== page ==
Date of Conferral
Doctor of Nursing Practice (DNP)
Experienced nurses depart the workforce in significant numbers; therefore, it is critical to understand how those departures affect patient care and safety. The focus of this systematic review included appraisal of recent research to provide an understanding of strategies used in acute care settings to retain experienced nurses. Guided by Benner's model of skill acquisition, the purpose of this systematic review was to identify factors that influence the decision of nurses with experience to leave or remain working in acute care work settings. The 19 articles selected for this review were limited to those pertaining to experienced registered nurses who have worked in the acute care setting for 2 years and longer. The review excluded articles pertaining to registered nurses with fewer than 2 years of experience, who were considered at the novice or proficient level of nursing. The results of this literature review showed that management conflicts, lack of support, work environments, work schedules, and disproportionate staffing levels were among the factors leading to morale distress and burnout in experienced nurses. These findings have the potential to contribute to positive social change by guiding administrative efforts to retain experienced nurses and improve mentoring of newer nurses and, ultimately, improve patient outcomes.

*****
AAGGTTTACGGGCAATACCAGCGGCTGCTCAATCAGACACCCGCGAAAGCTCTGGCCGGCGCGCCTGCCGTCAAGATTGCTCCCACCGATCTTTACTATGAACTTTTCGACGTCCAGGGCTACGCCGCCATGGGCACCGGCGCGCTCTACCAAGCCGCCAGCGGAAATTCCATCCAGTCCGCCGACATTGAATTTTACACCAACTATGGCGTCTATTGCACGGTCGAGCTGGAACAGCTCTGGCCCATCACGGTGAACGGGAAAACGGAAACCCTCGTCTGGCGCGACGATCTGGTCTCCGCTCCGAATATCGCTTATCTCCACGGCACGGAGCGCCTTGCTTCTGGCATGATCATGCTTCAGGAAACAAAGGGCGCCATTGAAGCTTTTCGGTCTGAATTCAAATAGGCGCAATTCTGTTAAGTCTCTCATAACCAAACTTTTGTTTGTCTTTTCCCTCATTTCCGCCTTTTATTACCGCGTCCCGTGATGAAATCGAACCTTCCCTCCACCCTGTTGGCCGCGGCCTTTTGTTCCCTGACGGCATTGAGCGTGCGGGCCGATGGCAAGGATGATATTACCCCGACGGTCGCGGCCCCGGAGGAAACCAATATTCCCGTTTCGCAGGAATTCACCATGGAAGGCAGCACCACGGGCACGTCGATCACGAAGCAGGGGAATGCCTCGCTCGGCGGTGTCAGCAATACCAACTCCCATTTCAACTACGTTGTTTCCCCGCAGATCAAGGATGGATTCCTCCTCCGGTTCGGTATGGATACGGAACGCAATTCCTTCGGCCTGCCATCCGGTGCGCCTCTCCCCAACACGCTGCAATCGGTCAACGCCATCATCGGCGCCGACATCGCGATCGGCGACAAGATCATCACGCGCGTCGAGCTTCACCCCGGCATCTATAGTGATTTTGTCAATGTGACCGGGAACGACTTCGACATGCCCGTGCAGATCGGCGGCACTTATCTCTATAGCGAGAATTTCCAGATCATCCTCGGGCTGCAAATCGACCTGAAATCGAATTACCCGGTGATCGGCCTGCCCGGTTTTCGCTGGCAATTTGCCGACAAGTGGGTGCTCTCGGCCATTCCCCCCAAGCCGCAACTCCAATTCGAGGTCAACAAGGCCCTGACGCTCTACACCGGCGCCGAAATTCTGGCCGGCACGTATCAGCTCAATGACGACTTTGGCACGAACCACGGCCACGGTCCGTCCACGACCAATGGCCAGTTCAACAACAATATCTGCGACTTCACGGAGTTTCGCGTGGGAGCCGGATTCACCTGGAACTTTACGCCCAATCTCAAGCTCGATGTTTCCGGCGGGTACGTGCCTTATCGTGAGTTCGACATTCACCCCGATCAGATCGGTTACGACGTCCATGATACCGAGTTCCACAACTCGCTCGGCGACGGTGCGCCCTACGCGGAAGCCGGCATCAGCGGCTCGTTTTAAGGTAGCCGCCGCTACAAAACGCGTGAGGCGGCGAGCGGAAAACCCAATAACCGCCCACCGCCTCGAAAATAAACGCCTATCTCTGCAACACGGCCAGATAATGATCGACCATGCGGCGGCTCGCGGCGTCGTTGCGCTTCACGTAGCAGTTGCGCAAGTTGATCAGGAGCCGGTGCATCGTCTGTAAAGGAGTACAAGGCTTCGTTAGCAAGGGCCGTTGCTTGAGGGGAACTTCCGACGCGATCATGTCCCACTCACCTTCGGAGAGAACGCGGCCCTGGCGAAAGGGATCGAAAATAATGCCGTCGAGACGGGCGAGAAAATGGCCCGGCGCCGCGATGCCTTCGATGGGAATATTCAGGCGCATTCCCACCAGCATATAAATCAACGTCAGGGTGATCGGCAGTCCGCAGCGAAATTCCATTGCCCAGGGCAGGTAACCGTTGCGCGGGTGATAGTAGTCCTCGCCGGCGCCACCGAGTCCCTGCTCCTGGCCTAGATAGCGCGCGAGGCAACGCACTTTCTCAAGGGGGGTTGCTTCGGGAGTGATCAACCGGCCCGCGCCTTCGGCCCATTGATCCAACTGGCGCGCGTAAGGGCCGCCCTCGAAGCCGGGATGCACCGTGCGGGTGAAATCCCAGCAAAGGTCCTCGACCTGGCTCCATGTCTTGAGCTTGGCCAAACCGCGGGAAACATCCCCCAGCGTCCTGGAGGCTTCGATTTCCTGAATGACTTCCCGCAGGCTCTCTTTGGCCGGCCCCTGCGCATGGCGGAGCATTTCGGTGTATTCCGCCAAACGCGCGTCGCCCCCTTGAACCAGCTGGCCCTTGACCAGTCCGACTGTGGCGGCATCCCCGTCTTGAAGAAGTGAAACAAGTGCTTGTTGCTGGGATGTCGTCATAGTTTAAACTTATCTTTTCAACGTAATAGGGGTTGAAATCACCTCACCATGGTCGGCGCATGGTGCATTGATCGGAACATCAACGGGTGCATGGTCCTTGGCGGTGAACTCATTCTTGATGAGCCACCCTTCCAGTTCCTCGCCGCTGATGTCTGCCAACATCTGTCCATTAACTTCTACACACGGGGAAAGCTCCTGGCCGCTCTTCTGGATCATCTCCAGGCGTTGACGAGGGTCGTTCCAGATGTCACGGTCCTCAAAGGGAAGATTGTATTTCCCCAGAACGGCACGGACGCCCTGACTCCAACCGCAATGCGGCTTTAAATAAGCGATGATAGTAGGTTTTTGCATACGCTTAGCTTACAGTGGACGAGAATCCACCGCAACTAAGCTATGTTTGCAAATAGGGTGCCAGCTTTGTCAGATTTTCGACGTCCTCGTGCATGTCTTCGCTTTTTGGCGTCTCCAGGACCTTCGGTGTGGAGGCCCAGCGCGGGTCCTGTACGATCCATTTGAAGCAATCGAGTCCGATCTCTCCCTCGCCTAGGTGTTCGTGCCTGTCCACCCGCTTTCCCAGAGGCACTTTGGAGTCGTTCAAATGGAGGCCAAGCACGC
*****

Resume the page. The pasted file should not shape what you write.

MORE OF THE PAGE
Hollis, Kimberly M., "Improving Retention Strategies for Experienced Nurses" (2019). Walden Dissertations and Doctoral Studies. 7448.